David Cameron says North Korea flag mix-up was 'an honest mistake'
Thursday 26 July 2012
David Cameron has said every effort will be made to ensure mistakes such as last night's Olympic flag mix-up never happen again.
The Prime Minister said the error in which the South Korean flag was wrongly shown instead of sworn enemy North Korea's at a football game was "an honest mistake" for which an apology has been issued.
"Every effort will be taken to make sure this won't happen again," Mr Cameron said.
The North Korean women's team staged a protest ahead of their match with Colombia after the South Korean flag was wrongly shown on a big screen at Glasgow's Hampden Park stadium.
As a consequence, the players walked off the pitch and delayed the match by an hour and five minutes.
"It was unfortunate and should not have happened," Mr Cameron said.
Speaking on a visit to the Olympic Park, Mr Cameron said: "This was an honest mistake, honestly made, an apology has been made and I'm sure every step will be taken to make sure these things don't happen again.
"We shouldn't over-inflate this episode. It was unfortunate, it shouldn't have happened and I think we can leave it at that."
On security, he said that from chairing the Government's Cobra meetings he knew "just how much thought has gone into providing the physical security for people here in the park, and in the country as a whole.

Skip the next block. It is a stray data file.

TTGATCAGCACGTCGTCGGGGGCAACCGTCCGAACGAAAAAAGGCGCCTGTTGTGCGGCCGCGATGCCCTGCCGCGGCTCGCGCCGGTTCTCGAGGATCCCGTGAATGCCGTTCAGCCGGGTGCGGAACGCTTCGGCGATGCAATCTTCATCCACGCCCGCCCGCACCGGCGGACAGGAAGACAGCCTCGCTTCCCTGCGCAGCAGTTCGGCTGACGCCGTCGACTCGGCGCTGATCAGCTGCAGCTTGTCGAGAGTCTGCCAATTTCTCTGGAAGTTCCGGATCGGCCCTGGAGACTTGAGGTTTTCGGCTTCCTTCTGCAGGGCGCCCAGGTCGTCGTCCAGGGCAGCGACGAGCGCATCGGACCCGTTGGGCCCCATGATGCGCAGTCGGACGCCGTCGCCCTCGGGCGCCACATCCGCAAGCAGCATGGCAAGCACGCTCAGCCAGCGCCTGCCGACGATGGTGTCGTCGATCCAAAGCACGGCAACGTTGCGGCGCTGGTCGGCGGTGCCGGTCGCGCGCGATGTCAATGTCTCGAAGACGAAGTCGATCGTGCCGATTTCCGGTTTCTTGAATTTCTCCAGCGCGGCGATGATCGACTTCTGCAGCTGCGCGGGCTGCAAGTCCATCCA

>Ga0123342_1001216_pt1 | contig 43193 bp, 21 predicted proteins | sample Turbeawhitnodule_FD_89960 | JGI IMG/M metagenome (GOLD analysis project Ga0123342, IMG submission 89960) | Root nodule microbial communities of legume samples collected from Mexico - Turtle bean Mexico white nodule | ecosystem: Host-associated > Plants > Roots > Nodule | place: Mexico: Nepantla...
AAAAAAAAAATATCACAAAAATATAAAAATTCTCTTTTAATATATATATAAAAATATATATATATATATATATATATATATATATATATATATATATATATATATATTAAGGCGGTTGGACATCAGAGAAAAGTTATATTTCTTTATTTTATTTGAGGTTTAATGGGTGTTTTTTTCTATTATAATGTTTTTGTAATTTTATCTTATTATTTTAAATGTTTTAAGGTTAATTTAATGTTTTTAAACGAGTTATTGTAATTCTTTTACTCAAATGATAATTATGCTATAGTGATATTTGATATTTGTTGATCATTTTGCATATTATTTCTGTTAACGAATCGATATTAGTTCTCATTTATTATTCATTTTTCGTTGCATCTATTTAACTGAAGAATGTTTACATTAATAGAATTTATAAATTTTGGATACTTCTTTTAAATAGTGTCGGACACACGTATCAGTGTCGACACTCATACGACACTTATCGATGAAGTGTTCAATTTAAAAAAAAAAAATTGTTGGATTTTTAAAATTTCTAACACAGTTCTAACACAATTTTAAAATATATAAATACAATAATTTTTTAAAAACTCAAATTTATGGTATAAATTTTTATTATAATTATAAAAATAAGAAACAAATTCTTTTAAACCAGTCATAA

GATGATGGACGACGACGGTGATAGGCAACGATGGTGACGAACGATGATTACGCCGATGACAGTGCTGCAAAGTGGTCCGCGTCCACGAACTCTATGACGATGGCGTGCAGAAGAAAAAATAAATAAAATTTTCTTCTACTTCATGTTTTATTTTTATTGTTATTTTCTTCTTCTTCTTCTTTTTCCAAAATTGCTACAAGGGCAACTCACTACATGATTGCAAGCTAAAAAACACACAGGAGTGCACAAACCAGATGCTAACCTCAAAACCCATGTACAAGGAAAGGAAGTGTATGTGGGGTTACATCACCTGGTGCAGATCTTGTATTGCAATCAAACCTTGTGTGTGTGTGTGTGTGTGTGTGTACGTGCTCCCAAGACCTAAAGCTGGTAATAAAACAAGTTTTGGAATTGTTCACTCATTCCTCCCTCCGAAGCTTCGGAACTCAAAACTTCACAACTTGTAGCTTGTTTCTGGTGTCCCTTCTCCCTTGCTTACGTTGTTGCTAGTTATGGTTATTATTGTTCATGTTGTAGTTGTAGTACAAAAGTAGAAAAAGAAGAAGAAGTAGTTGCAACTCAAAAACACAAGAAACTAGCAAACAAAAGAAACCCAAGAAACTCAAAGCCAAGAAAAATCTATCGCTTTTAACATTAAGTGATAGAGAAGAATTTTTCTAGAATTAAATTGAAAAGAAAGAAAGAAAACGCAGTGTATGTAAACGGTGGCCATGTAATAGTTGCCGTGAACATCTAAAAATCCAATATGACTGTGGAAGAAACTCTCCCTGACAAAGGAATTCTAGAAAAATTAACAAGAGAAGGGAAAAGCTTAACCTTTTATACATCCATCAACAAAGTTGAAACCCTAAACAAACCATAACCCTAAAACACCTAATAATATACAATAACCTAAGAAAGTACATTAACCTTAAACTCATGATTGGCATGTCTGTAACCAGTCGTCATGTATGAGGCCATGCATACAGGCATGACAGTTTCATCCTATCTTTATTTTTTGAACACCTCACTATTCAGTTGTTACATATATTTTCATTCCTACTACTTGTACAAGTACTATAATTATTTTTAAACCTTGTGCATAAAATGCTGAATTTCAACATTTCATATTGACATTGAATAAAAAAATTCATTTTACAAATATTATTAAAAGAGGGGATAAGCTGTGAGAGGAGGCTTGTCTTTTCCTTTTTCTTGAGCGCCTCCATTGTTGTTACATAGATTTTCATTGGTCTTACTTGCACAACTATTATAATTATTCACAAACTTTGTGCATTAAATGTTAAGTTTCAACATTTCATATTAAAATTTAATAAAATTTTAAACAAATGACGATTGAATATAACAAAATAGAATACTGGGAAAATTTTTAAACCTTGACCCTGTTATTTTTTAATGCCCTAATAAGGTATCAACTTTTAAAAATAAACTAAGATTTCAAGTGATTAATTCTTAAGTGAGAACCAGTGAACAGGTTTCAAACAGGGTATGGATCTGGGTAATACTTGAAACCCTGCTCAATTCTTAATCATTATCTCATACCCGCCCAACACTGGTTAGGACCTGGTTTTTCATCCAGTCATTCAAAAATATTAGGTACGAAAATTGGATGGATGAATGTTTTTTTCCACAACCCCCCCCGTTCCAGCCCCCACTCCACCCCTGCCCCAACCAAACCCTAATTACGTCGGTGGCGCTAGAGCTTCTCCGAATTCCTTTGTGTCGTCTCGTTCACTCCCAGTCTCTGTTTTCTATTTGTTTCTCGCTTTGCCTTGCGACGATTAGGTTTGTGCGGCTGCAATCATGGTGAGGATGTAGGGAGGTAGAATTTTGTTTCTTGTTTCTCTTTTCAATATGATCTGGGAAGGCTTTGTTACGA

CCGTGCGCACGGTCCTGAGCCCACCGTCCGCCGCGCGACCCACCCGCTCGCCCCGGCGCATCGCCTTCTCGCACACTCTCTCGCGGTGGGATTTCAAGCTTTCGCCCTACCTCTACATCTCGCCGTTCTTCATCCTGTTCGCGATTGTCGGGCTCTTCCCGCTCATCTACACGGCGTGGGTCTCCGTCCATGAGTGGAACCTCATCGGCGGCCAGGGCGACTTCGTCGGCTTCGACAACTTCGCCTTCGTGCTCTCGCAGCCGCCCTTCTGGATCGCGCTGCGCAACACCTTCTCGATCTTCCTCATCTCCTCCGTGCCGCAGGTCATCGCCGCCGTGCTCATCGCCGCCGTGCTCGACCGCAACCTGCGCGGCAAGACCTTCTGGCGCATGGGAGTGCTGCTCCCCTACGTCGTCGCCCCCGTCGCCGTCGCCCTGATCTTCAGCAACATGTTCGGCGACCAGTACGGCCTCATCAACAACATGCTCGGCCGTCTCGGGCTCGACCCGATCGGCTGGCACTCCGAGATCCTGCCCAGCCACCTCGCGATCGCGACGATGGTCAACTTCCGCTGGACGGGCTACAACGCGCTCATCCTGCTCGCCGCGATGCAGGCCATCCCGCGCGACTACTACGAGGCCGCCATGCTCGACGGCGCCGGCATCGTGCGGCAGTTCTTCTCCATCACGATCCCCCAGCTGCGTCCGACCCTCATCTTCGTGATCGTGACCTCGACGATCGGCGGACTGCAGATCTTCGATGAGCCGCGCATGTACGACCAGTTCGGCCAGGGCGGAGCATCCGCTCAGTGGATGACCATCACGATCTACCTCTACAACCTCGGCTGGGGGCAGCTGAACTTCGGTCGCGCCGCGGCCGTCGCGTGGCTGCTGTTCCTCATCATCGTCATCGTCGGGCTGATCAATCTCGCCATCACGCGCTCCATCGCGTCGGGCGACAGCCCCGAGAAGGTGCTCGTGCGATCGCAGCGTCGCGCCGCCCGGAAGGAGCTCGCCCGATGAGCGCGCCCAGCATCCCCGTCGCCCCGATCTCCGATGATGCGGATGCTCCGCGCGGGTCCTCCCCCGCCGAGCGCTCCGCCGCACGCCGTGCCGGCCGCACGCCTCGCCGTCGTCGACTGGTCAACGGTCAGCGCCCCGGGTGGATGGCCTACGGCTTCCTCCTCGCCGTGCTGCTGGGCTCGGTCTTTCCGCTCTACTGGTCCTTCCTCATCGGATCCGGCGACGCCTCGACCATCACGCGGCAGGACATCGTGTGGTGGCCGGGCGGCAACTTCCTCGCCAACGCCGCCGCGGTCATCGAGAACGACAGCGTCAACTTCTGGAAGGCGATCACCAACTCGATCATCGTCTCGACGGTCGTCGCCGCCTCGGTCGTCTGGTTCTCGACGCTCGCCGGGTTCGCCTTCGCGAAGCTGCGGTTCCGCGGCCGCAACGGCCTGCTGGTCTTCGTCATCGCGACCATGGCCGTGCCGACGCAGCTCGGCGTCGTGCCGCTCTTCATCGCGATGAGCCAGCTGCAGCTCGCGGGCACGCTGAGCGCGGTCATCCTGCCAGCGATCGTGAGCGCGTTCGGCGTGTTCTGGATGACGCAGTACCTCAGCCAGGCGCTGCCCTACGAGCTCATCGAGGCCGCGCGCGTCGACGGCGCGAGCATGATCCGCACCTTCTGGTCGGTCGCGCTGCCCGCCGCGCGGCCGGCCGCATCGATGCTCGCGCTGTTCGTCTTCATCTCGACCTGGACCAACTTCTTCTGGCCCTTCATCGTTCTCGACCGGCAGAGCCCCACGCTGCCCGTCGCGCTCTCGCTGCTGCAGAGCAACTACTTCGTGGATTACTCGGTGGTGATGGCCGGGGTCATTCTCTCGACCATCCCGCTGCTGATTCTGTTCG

"You can never provide a 100% guarantee but what I've seen and what I've helped to co-ordinate is, I think, a fully joined-up effort which involves one of the best armed services anywhere in the world, very very professional people looking at every eventuality, a very efficient police service and also a lot of security here on the ground at the Games."
Asked about US Republican presidential candidate Mitt Romney's comments questioning Britain's readiness to host the Olympics, Mr Cameron said: "Of course, this is a time of some economic difficulty for the UK, everybody knows that.
"But look at what we're capable of achieving as a nation, even at a difficult economic time.
"Look behind me at this extraordinary Olympic Park, built from nothing in seven years.
"Let me pay tribute by the way to the government that came before mine and the one before that - all played a role in this.
"In terms of the country coming together, I think the torch relay really demonstrates that this is not a London Games, this is not an England Games, this is a United Kingdom Games.
"I think we'll show the whole world not just that we've come together as a United Kingdom, but also we're extremely good at welcoming people from across the world."
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